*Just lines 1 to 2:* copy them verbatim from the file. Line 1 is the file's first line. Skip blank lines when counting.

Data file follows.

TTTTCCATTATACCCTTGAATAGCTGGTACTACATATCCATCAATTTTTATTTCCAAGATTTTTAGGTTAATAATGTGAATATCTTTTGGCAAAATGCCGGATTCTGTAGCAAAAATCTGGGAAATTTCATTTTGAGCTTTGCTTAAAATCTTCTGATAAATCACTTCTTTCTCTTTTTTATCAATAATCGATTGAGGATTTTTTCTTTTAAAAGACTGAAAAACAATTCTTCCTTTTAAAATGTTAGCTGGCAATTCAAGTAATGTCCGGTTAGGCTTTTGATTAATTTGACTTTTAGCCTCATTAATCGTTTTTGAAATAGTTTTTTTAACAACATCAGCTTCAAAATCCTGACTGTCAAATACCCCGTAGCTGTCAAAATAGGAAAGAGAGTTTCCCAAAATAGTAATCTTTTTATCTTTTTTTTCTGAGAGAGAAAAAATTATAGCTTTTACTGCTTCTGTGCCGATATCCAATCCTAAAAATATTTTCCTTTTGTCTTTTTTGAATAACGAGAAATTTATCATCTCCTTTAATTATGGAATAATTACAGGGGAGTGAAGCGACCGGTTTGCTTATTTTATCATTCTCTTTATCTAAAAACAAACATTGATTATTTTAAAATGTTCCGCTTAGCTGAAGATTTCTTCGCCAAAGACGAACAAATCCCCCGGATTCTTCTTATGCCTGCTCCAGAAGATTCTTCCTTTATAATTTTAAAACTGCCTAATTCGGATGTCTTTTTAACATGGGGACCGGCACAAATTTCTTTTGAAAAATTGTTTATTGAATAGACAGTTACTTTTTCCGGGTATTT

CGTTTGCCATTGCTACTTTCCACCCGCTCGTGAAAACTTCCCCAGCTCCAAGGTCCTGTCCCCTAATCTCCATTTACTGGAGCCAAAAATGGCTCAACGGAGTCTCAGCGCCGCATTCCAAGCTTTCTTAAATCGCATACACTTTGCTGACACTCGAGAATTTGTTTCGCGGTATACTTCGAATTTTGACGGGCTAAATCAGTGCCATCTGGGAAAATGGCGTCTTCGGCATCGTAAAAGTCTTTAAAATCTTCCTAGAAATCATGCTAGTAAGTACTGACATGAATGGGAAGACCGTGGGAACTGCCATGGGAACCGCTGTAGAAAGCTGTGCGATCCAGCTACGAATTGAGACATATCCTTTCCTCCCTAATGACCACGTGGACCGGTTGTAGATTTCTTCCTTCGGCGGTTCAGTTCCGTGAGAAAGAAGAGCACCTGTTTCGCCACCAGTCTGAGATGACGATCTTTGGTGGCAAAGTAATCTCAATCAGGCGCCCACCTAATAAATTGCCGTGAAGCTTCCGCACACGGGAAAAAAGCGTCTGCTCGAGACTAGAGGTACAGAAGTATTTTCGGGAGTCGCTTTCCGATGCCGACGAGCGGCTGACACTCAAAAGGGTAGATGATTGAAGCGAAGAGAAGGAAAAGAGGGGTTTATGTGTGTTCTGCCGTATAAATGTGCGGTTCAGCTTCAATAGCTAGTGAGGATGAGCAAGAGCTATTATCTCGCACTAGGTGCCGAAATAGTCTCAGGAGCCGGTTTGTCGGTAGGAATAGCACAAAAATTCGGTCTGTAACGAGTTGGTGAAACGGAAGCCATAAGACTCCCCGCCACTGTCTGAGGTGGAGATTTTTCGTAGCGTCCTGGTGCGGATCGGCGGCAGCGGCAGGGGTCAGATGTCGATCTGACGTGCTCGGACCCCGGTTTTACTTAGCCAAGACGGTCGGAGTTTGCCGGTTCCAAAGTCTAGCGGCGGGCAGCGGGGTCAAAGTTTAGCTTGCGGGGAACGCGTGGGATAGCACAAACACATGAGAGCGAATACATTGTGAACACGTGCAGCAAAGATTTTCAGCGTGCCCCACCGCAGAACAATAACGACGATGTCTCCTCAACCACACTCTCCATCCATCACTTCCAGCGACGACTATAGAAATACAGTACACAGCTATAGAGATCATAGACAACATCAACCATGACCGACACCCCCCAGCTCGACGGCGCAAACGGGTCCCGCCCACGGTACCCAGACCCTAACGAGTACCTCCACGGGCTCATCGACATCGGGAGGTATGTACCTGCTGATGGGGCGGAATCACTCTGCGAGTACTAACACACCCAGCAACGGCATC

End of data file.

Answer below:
TTTTCCATTATACCCTTGAATAGCTGGTACTACATATCCATCAATTTTTATTTCCAAGATTTTTAGGTTAATAATGTGAATATCTTTTGGCAAAATGCCGGATTCTGTAGCAAAAATCTGGGAAATTTCATTTTGAGCTTTGCTTAAAATCTTCTGATAAATCACTTCTTTCTCTTTTTTATCAATAATCGATTGAGGATTTTTTCTTTTAAAAGACTGAAAAACAATTCTTCCTTTTAAAATGTTAGCTGGCAATTCAAGTAATGTCCGGTTAGGCTTTTGATTAATTTGACTTTTAGCCTCATTAATCGTTTTTGAAATAGTTTTTTTAACAACATCAGCTTCAAAATCCTGACTGTCAAATACCCCGTAGCTGTCAAAATAGGAAAGAGAGTTTCCCAAAATAGTAATCTTTTTATCTTTTTTTTCTGAGAGAGAAAAAATTATAGCTTTTACTGCTTCTGTGCCGATATCCAATCCTAAAAATATTTTCCTTTTGTCTTTTTTGAATAACGAGAAATTTATCATCTCCTTTAATTATGGAATAATTACAGGGGAGTGAAGCGACCGGTTTGCTTATTTTATCATTCTCTTTATCTAAAAACAAACATTGATTATTTTAAAATGTTCCGCTTAGCTGAAGATTTCTTCGCCAAAGACGAACAAATCCCCCGGATTCTTCTTATGCCTGCTCCAGAAGATTCTTCCTTTATAATTTTAAAACTGCCTAATTCGGATGTCTTTTTAACATGGGGACCGGCACAAATTTCTTTTGAAAAATTGTTTATTGAATAGACAGTTACTTTTTCCGGGTATTT

CGTTTGCCATTGCTACTTTCCACCCGCTCGTGAAAACTTCCCCAGCTCCAAGGTCCTGTCCCCTAATCTCCATTTACTGGAGCCAAAAATGGCTCAACGGAGTCTCAGCGCCGCATTCCAAGCTTTCTTAAATCGCATACACTTTGCTGACACTCGAGAATTTGTTTCGCGGTATACTTCGAATTTTGACGGGCTAAATCAGTGCCATCTGGGAAAATGGCGTCTTCGGCATCGTAAAAGTCTTTAAAATCTTCCTAGAAATCATGCTAGTAAGTACTGACATGAATGGGAAGACCGTGGGAACTGCCATGGGAACCGCTGTAGAAAGCTGTGCGATCCAGCTACGAATTGAGACATATCCTTTCCTCCCTAATGACCACGTGGACCGGTTGTAGATTTCTTCCTTCGGCGGTTCAGTTCCGTGAGAAAGAAGAGCACCTGTTTCGCCACCAGTCTGAGATGACGATCTTTGGTGGCAAAGTAATCTCAATCAGGCGCCCACCTAATAAATTGCCGTGAAGCTTCCGCACACGGGAAAAAAGCGTCTGCTCGAGACTAGAGGTACAGAAGTATTTTCGGGAGTCGCTTTCCGATGCCGACGAGCGGCTGACACTCAAAAGGGTAGATGATTGAAGCGAAGAGAAGGAAAAGAGGGGTTTATGTGTGTTCTGCCGTATAAATGTGCGGTTCAGCTTCAATAGCTAGTGAGGATGAGCAAGAGCTATTATCTCGCACTAGGTGCCGAAATAGTCTCAGGAGCCGGTTTGTCGGTAGGAATAGCACAAAAATTCGGTCTGTAACGAGTTGGTGAAACGGAAGCCATAAGACTCCCCGCCACTGTCTGAGGTGGAGATTTTTCGTAGCGTCCTGGTGCGGATCGGCGGCAGCGGCAGGGGTCAGATGTCGATCTGACGTGCTCGGACCCCGGTTTTACTTAGCCAAGACGGTCGGAGTTTGCCGGTTCCAAAGTCTAGCGGCGGGCAGCGGGGTCAAAGTTTAGCTTGCGGGGAACGCGTGGGATAGCACAAACACATGAGAGCGAATACATTGTGAACACGTGCAGCAAAGATTTTCAGCGTGCCCCACCGCAGAACAATAACGACGATGTCTCCTCAACCACACTCTCCATCCATCACTTCCAGCGACGACTATAGAAATACAGTACACAGCTATAGAGATCATAGACAACATCAACCATGACCGACACCCCCCAGCTCGACGGCGCAAACGGGTCCCGCCCACGGTACCCAGACCCTAACGAGTACCTCCACGGGCTCATCGACATCGGGAGGTATGTACCTGCTGATGGGGCGGAATCACTCTGCGAGTACTAACACACCCAGCAACGGCATC